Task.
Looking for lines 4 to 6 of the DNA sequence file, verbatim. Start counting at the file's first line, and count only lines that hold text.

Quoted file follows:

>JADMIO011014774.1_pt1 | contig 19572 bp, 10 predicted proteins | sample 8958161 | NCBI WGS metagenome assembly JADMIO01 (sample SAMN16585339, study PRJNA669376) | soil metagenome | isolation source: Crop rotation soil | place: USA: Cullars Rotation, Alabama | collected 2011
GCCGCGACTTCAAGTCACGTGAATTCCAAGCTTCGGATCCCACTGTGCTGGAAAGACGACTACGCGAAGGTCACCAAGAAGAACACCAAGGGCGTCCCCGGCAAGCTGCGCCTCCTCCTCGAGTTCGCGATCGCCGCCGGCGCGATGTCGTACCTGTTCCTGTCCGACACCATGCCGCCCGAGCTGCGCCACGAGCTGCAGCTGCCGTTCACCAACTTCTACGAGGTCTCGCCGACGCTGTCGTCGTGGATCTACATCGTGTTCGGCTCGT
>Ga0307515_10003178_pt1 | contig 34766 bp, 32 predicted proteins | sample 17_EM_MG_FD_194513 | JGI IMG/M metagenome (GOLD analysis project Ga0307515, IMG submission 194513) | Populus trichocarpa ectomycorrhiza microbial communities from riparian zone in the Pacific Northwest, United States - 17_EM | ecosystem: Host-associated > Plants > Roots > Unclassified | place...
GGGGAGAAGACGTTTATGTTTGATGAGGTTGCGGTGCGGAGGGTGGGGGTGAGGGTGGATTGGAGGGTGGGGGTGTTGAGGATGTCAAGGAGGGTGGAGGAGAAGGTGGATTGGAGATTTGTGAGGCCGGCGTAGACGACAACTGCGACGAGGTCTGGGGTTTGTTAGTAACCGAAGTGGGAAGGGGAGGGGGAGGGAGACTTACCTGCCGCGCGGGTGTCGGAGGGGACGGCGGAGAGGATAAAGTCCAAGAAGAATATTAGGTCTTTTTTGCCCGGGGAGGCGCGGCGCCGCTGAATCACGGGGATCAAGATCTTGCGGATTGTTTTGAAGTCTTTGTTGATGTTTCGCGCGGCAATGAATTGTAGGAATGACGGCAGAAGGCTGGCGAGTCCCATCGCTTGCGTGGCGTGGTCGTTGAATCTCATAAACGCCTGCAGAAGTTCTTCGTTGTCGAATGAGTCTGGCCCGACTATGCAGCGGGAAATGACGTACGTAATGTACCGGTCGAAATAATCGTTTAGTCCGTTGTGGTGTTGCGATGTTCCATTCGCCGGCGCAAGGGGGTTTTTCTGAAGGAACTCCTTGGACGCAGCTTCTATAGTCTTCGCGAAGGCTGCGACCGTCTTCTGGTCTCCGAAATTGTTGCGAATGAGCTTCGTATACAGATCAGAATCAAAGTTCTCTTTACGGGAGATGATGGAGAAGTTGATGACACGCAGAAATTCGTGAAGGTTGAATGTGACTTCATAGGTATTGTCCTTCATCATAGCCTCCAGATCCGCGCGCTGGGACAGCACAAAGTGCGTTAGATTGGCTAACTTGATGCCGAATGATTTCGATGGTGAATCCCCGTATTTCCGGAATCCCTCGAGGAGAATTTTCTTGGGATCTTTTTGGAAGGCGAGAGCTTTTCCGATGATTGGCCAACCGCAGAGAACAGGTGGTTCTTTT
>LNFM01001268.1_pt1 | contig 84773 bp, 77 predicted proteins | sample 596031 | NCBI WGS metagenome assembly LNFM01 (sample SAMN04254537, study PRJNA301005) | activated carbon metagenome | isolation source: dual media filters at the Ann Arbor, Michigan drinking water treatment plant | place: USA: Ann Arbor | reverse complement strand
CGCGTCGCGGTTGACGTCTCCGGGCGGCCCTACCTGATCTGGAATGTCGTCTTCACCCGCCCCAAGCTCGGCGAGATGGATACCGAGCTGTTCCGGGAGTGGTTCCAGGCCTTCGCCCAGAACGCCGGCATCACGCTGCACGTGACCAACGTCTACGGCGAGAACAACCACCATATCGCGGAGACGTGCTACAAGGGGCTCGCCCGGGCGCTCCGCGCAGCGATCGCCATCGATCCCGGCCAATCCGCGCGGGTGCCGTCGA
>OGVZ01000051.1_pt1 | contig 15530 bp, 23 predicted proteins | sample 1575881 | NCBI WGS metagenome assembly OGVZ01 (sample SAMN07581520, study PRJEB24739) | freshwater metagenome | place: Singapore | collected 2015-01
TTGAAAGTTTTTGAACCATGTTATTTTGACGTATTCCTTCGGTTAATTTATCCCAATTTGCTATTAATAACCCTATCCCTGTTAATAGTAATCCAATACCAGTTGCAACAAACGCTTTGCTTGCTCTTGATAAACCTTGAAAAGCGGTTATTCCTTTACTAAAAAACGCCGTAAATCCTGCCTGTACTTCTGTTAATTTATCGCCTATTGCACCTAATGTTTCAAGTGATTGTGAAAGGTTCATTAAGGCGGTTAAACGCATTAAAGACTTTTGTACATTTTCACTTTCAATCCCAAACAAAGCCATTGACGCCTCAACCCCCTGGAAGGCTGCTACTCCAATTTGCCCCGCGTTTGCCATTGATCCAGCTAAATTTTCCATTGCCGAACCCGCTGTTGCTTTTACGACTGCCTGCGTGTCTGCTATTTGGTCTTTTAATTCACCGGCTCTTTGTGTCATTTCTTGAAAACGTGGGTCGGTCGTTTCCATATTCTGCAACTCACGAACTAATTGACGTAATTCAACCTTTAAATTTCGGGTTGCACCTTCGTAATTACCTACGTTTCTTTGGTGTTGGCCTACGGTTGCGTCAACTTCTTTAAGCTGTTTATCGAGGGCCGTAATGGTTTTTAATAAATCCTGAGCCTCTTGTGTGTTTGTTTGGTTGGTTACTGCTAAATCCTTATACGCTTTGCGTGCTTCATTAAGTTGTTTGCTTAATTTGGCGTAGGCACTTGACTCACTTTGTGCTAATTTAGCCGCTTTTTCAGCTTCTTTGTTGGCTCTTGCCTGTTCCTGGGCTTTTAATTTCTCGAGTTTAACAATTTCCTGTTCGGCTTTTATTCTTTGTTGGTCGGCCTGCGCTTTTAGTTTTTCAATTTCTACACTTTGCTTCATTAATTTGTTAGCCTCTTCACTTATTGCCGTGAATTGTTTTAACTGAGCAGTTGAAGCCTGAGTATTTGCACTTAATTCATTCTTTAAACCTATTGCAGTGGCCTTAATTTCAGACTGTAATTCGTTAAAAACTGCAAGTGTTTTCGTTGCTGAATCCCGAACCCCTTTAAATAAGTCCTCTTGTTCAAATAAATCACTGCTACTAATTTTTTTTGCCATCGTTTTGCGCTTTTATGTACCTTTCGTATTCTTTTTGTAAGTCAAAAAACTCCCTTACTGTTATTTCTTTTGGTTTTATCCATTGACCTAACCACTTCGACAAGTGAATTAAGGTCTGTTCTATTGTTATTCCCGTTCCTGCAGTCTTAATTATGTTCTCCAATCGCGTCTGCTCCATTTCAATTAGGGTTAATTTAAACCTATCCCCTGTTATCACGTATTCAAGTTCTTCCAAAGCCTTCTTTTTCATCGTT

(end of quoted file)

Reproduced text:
GGGGAGAAGACGTTTATGTTTGATGAGGTTGCGGTGCGGAGGGTGGGGGTGAGGGTGGATTGGAGGGTGGGGGTGTTGAGGATGTCAAGGAGGGTGGAGGAGAAGGTGGATTGGAGATTTGTGAGGCCGGCGTAGACGACAACTGCGACGAGGTCTGGGGTTTGTTAGTAACCGAAGTGGGAAGGGGAGGGGGAGGGAGACTTACCTGCCGCGCGGGTGTCGGAGGGGACGGCGGAGAGGATAAAGTCCAAGAAGAATATTAGGTCTTTTTTGCCCGGGGAGGCGCGGCGCCGCTGAATCACGGGGATCAAGATCTTGCGGATTGTTTTGAAGTCTTTGTTGATGTTTCGCGCGGCAATGAATTGTAGGAATGACGGCAGAAGGCTGGCGAGTCCCATCGCTTGCGTGGCGTGGTCGTTGAATCTCATAAACGCCTGCAGAAGTTCTTCGTTGTCGAATGAGTCTGGCCCGACTATGCAGCGGGAAATGACGTACGTAATGTACCGGTCGAAATAATCGTTTAGTCCGTTGTGGTGTTGCGATGTTCCATTCGCCGGCGCAAGGGGGTTTTTCTGAAGGAACTCCTTGGACGCAGCTTCTATAGTCTTCGCGAAGGCTGCGACCGTCTTCTGGTCTCCGAAATTGTTGCGAATGAGCTTCGTATACAGATCAGAATCAAAGTTCTCTTTACGGGAGATGATGGAGAAGTTGATGACACGCAGAAATTCGTGAAGGTTGAATGTGACTTCATAGGTATTGTCCTTCATCATAGCCTCCAGATCCGCGCGCTGGGACAGCACAAAGTGCGTTAGATTGGCTAACTTGATGCCGAATGATTTCGATGGTGAATCCCCGTATTTCCGGAATCCCTCGAGGAGAATTTTCTTGGGATCTTTTTGGAAGGCGAGAGCTTTTCCGATGATTGGCCAACCGCAGAGAACAGGTGGTTCTTTT
>LNFM01001268.1_pt1 | contig 84773 bp, 77 predicted proteins | sample 596031 | NCBI WGS metagenome assembly LNFM01 (sample SAMN04254537, study PRJNA301005) | activated carbon metagenome | isolation source: dual media filters at the Ann Arbor, Michigan drinking water treatment plant | place: USA: Ann Arbor | reverse complement strand
CGCGTCGCGGTTGACGTCTCCGGGCGGCCCTACCTGATCTGGAATGTCGTCTTCACCCGCCCCAAGCTCGGCGAGATGGATACCGAGCTGTTCCGGGAGTGGTTCCAGGCCTTCGCCCAGAACGCCGGCATCACGCTGCACGTGACCAACGTCTACGGCGAGAACAACCACCATATCGCGGAGACGTGCTACAAGGGGCTCGCCCGGGCGCTCCGCGCAGCGATCGCCATCGATCCCGGCCAATCCGCGCGGGTGCCGTCGA